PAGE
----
z test for the difference between two proportions  overview
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$z$ test for the difference between two proportions  McNemar's test  MannWhitneyWilcoxon test 
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Independent/grouping variable  Independent variable  Independent/grouping variable  
One categorical with 2 independent groups  2 paired groups  One categorical with 2 independent groups  
Dependent variable  Dependent variable  Dependent variable  
One categorical with 2 independent groups  One categorical with 2 independent groups  One of ordinal level  
Null hypothesis  Null hypothesis  Null hypothesis  
H_{0}: $\pi_1 = \pi_2$
Here $\pi_1$ is the population proportion of 'successes' for group 1, and $\pi_2$ is the population proportion of 'successes' for group 2.  Let's say that the scores on the dependent variable are scored 0 and 1. Then for each pair of scores, the data allow four options:
Other formulations of the null hypothesis are:
 If the dependent variable is measured on a continuous scale and the shape of the distribution of the dependent variable is the same in both populations:
Formulation 1:
 
Alternative hypothesis  Alternative hypothesis  Alternative hypothesis  
H_{1} two sided: $\pi_1 \neq \pi_2$ H_{1} right sided: $\pi_1 > \pi_2$ H_{1} left sided: $\pi_1 < \pi_2$  The alternative hypothesis H_{1} is that for each pair of scores, P(first score of pair is 0 while second score of pair is 1) $\neq$ P(first score of pair is 1 while second score of pair is 0). That is, the probability that a pair of scores switches from 0 to 1 is not the same as the probability that a pair of scores switches from 1 to 0. Other formulations of the alternative hypothesis are:
 If the dependent variable is measured on a continuous scale and the shape of the distribution of the dependent variable is the same in both populations:
Formulation 1:
 
Assumptions  Assumptions  Assumptions  


 
Test statistic  Test statistic  Test statistic  
$z = \dfrac{p_1  p_2}{\sqrt{p(1  p)\Bigg(\dfrac{1}{n_1} + \dfrac{1}{n_2}\Bigg)}}$
Here $p_1$ is the sample proportion of successes in group 1: $\dfrac{X_1}{n_1}$, $p_2$ is the sample proportion of successes in group 2: $\dfrac{X_2}{n_2}$, $p$ is the total proportion of successes in the sample: $\dfrac{X_1 + X_2}{n_1 + n_2}$, $n_1$ is the sample size of group 1, and $n_2$ is the sample size of group 2. Note: we could just as well compute $p_2  p_1$ in the numerator, but then the left sided alternative becomes $\pi_2 < \pi_1$, and the right sided alternative becomes $\pi_2 > \pi_1.$  $X^2 = \dfrac{(b  c)^2}{b + c}$
Here $b$ is the number of pairs in the sample for which the first score is 0 while the second score is 1, and $c$ is the number of pairs in the sample for which the first score is 1 while the second score is 0.  Two different types of test statistics can be used; both will result in the same test outcome. The first is the Wilcoxon rank sum statistic $W$:
Note: we could just as well base W and U on group 2. This would only 'flip' the right and left sided alternative hypotheses. Also, tables with critical values for $U$ are often based on the smaller of $U$ for group 1 and for group 2.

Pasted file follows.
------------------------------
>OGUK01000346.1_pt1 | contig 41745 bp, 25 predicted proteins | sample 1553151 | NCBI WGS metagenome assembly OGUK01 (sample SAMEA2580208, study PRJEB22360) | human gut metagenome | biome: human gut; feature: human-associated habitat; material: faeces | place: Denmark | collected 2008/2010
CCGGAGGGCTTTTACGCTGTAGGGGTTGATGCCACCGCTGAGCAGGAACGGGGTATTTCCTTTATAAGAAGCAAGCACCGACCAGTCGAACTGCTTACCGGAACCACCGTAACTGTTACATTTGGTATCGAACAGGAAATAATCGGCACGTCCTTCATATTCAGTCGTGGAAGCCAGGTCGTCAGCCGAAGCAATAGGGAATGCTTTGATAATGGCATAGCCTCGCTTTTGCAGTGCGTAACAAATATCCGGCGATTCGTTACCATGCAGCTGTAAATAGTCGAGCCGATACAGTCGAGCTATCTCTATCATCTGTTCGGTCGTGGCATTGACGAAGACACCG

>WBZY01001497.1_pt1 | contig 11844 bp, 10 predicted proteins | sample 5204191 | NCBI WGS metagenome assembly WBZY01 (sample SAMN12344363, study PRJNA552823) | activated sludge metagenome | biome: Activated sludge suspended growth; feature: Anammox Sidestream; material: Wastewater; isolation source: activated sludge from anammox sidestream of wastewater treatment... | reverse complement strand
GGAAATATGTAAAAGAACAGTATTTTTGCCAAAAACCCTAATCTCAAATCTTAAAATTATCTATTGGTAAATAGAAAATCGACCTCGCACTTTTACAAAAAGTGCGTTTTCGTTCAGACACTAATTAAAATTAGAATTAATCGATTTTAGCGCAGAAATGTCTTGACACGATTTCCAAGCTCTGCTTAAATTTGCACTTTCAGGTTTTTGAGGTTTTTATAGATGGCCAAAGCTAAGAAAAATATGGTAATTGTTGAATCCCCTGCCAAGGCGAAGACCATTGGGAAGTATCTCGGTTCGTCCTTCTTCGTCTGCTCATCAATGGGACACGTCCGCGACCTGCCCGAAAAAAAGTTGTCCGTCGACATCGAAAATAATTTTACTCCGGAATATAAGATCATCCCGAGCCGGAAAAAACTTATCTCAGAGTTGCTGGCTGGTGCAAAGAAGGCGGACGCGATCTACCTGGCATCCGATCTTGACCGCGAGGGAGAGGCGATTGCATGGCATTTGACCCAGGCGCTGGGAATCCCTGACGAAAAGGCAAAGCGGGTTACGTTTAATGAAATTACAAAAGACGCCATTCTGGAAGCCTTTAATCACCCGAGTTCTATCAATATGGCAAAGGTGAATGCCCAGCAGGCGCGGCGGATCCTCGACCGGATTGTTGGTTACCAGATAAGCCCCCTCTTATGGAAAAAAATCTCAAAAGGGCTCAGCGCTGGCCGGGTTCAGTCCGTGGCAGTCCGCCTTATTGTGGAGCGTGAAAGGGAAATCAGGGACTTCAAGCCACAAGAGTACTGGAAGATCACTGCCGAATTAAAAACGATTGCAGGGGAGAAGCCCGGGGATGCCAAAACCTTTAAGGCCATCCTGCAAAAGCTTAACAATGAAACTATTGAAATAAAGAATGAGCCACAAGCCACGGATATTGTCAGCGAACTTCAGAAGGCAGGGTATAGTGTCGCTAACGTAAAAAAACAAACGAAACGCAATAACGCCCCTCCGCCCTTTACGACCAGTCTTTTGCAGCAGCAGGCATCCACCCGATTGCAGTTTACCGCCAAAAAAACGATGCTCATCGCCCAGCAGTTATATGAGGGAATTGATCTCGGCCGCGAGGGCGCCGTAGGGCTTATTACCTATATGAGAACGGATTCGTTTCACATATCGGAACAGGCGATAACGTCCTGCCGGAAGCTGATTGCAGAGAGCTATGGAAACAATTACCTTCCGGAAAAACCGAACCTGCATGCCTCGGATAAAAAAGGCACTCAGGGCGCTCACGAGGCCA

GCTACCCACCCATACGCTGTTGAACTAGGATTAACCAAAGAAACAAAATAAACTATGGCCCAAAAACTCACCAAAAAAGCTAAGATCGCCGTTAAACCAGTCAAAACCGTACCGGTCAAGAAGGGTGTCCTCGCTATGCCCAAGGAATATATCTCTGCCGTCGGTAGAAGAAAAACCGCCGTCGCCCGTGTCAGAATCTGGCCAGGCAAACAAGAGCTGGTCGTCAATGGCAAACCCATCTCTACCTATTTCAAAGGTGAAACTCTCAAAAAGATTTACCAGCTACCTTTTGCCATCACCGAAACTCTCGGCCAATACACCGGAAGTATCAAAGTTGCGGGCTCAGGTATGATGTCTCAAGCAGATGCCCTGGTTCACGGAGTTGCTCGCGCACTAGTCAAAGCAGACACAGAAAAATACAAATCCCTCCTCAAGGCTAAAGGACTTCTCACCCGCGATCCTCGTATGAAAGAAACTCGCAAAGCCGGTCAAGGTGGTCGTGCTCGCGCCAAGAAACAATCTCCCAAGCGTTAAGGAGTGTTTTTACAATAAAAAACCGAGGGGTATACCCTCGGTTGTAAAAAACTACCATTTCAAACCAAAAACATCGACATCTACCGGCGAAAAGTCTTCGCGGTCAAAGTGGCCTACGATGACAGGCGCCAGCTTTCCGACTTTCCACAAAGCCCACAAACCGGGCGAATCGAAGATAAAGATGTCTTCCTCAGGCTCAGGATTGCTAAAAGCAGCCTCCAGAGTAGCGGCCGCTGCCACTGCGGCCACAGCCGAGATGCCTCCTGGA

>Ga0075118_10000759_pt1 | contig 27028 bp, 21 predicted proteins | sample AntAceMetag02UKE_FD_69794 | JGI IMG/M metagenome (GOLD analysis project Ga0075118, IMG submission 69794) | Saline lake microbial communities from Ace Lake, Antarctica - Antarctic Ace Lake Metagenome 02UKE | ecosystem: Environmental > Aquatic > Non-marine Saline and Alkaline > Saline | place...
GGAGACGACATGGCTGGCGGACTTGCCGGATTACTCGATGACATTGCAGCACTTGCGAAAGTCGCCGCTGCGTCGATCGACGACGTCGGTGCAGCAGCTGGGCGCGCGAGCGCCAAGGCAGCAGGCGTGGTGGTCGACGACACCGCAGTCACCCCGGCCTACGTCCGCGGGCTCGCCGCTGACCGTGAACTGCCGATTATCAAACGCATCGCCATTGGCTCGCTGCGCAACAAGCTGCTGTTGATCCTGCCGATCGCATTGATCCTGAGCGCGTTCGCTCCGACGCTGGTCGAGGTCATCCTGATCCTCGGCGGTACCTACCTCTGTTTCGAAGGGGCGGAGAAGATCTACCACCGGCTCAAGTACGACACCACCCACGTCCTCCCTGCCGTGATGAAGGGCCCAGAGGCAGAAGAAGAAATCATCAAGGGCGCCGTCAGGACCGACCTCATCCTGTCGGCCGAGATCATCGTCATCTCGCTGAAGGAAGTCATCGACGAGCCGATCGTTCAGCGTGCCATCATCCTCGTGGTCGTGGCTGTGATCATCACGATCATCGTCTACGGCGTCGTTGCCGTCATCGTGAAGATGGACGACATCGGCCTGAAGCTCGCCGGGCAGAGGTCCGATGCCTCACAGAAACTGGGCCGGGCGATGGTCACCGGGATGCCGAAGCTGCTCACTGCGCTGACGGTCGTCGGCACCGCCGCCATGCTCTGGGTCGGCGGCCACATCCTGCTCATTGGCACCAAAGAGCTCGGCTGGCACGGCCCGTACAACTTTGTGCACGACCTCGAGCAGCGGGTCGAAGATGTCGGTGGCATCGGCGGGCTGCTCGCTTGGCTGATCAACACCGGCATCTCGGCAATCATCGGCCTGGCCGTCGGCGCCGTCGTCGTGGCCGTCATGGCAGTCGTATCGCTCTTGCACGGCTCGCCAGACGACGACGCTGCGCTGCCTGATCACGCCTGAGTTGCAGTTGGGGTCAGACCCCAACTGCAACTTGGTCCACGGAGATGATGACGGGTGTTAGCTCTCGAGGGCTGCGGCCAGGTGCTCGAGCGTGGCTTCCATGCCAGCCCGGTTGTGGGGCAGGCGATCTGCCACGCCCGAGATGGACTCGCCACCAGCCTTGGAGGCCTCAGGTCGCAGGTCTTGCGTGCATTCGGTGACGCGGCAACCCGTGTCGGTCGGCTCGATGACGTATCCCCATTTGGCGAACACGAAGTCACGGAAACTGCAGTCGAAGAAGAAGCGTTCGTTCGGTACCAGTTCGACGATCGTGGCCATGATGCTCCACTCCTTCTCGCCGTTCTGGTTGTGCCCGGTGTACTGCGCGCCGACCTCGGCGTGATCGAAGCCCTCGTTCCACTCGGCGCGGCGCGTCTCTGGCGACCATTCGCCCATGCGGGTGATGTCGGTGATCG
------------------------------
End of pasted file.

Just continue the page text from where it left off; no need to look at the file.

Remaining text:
Sampling distribution of $z$ if H_{0} were true  Sampling distribution of $X^2$ if H_{0} were true  Sampling distribution of $W$ and of $U$ if H_{0} were true  
Approximately the standard normal distribution  If $b + c$ is large enough (say, > 20), approximately the chisquared distribution with 1 degree of freedom. If $b + c$ is small, the Binomial($n$, $P$) distribution should be used, with $n = b + c$ and $P = 0.5$. In that case the test statistic becomes equal to $b$.  Sampling distribution of $W$:
Sampling distribution of $U$: For small samples, the exact distribution of $W$ or $U$ should be used. Note: if ties are present in the data, the formula for the standard deviations $\sigma_W$ and $\sigma_U$ is more complicated.  
Significant?  Significant?  Significant?  
Two sided:
 For test statistic $X^2$:
 For large samples, the table for standard normal probabilities can be used: Two sided:
 
Approximate $C\%$ confidence interval for $\pi_1  \pi_2$  n.a.  n.a.  
Regular (large sample):
     
Equivalent to  Equivalent to  Equivalent to  
When testing two sided: chisquared test for the relationship between two categorical variables, where both categorical variables have 2 levels. 
 If there are no ties in the data, the two sided MannWhitneyWilcoxon test is equivalent to the KruskalWallis test with an independent variable with 2 levels ($I$ = 2).  
Example context  Example context  Example context  
Is the proportion of smokers different between men and women? Use the normal approximation for the sampling distribution of the test statistic.  Does a tv documentary about spiders change whether people are afraid (yes/no) of spiders?  Do men tend to score higher on social economic status than women?  
SPSS  SPSS  SPSS  
SPSS does not have a specific option for the $z$ test for the difference between two proportions. However, you can do the chisquared test instead. The $p$ value resulting from this chisquared test is equivalent to the two sided $p$ value that would have resulted from the $z$ test. Go to:
Analyze > Descriptive Statistics > Crosstabs...
 Analyze > Nonparametric Tests > Legacy Dialogs > 2 Related Samples...
 Analyze > Nonparametric Tests > Legacy Dialogs > 2 Independent Samples...
 
Jamovi  Jamovi  Jamovi  
Jamovi does not have a specific option for the $z$ test for the difference between two proportions. However, you can do the chisquared test instead. The $p$ value resulting from this chisquared test is equivalent to the two sided $p$ value that would have resulted from the $z$ test. Go to:
Frequencies > Independent Samples  $\chi^2$ test of association
 Frequencies > Paired Samples  McNemar test
 TTests > Independent Samples TTest
 
Practice questions  Practice questions  Practice questions